Let Puigdemont fight elections, Nobel winner says

Spain should allow Catalonia's deposed political leaders to return freely home and participate in the upcoming December elections, Finnish former president and winner of the Nobel Peace Prize, Martti Ahtisaari, has advised.

News in Brief

  1. Estonia kicks out Danske Bank over money laundering scandal
  2. May and Juncker meet over Brexit on Wednesday
  3. EU promises to open up advisory groups
  4. EU agrees to limit CO2 emissions by trucks
  5. Juncker under attack in Hungary government ad
  6. EU would not oppose extending Brexit talks, Juncker said
  7. Juncker expects Trump not to impose new car tariffs
  8. Former EU official sentenced for office rape

Opinion

Italy will keep blinking in 2019

Italy's 'marriage of convenience' coalition government likes picking battles with Brussels. But with the economy now in recession, and deputy prime minister Matteo Salvini needing to keep the business lobby on board, expect Rome to blink first.

Opinion

The test for Sweden's new government

While the formation of a new government ends Sweden's fourth-month paralysis, it doesn't resolve the challenge from radical-right populists in Sweden. A key question remains: will treating populists like pariahs undercut the appeal of their, often anti-rights, politics?

Stakeholders' Highlights

  1. Nordic Council of MinistersMilestone for Nordic-Baltic e-ID
  2. Counter BalanceEU bank urged to free itself from fossil fuels and take climate leadership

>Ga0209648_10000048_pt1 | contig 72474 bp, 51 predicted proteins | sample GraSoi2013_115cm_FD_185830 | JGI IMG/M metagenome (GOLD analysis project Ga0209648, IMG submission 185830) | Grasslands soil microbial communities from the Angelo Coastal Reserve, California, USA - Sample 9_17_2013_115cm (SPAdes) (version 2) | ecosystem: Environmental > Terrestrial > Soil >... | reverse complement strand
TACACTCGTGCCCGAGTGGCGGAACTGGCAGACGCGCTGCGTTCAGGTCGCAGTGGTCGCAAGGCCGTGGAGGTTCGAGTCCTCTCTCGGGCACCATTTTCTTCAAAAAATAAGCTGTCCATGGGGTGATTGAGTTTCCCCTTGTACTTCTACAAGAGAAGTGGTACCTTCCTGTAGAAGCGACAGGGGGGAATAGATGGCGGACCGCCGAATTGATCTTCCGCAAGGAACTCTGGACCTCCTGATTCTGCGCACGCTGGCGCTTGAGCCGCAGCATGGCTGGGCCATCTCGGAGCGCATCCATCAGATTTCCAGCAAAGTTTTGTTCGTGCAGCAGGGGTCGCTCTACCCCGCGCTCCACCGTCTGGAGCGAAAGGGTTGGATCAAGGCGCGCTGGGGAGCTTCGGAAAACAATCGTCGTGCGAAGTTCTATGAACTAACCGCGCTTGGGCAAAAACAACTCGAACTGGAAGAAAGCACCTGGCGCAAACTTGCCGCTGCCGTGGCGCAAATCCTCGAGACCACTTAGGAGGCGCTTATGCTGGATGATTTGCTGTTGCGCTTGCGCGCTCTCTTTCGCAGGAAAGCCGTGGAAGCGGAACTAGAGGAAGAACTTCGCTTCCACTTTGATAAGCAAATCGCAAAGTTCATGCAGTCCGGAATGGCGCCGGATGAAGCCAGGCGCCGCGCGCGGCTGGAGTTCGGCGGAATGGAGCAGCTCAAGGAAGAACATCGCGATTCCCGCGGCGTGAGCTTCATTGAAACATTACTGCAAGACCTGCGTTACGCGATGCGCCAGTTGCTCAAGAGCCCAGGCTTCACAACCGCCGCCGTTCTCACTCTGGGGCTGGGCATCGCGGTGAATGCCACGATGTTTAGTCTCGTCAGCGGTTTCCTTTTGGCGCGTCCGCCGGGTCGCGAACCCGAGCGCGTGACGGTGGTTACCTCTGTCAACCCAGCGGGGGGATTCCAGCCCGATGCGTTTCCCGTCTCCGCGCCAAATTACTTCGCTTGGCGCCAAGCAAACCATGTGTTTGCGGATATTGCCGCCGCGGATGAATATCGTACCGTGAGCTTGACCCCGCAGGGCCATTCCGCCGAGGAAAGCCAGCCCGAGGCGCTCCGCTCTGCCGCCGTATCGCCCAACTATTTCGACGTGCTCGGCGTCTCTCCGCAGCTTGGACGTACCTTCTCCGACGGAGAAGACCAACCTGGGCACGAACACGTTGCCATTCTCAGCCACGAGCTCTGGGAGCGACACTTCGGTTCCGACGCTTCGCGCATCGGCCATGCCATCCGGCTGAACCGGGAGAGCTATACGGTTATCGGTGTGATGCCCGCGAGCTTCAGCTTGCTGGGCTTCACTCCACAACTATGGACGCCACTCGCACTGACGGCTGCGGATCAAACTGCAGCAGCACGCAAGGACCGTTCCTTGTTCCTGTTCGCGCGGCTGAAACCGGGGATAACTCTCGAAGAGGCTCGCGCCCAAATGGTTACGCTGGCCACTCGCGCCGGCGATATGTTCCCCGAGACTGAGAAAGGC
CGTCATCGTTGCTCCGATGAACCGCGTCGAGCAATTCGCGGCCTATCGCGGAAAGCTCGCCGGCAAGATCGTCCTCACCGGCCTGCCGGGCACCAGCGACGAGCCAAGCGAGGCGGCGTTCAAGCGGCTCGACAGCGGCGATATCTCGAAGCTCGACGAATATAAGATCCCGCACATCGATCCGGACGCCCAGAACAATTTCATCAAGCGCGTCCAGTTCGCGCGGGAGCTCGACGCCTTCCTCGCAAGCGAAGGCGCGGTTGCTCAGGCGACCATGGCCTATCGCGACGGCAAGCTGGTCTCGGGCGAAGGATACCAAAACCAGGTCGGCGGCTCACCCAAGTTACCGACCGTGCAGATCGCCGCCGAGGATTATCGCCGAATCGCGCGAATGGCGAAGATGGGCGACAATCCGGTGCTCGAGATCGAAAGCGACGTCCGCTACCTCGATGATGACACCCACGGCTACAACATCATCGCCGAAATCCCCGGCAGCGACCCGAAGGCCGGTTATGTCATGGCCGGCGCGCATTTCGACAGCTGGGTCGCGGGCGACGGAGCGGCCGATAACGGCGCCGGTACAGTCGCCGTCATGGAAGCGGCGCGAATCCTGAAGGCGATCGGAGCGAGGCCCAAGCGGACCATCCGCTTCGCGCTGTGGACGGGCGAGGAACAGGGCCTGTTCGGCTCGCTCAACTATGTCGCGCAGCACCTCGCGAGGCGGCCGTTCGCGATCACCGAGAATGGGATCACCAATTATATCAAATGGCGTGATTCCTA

3. Intercultural Dialogue PlatformRoundtable: Muslim Heresy and the Politics of Human Rights, Dr. Matthew J. Nelson
  4. Platform for Peace and JusticeTurkey suffering from the lack of the rule of law
  5. UNESDASoft Drinks Europe welcomes Tim Brett as its new president
  6. Nordic Council of MinistersNordic ministers take the lead in combatting climate change
  7. Counter BalanceEuropean Parliament takes incoherent steps on climate in future EU investments
  8. International Partnership For Human RightsKyrgyz authorities have to immediately release human rights defender Azimjon Askarov
  9. Nordic Council of MinistersSeminar on disability and user involvement
  10. Nordic Council of MinistersInternational appetite for Nordic food policies
  11. Nordic Council of MinistersNew Nordic Innovation House in Hong Kong
  12. Nordic Council of MinistersNordic Region has chance to become world leader when it comes to start-ups

Latest News

  1. College of Europe alumni ask rector to cut Saudi ties
  2. EU says Hungary's anti-Juncker campaign is fake news
  3. Trump right for once: Europe should take back foreign fighters
  4. EU should clarify rules for plant burgers and lab meat
  5. Italian populists could be second biggest force in EU parliament
  6. Merkel defends Russia ties, ridicules Trump on cars
  7. British MPs condemn Facebook CEO's misrule
  8. EU's chance to step up on Hungary and Poland

Join EUobserver

Support quality EU news

Join us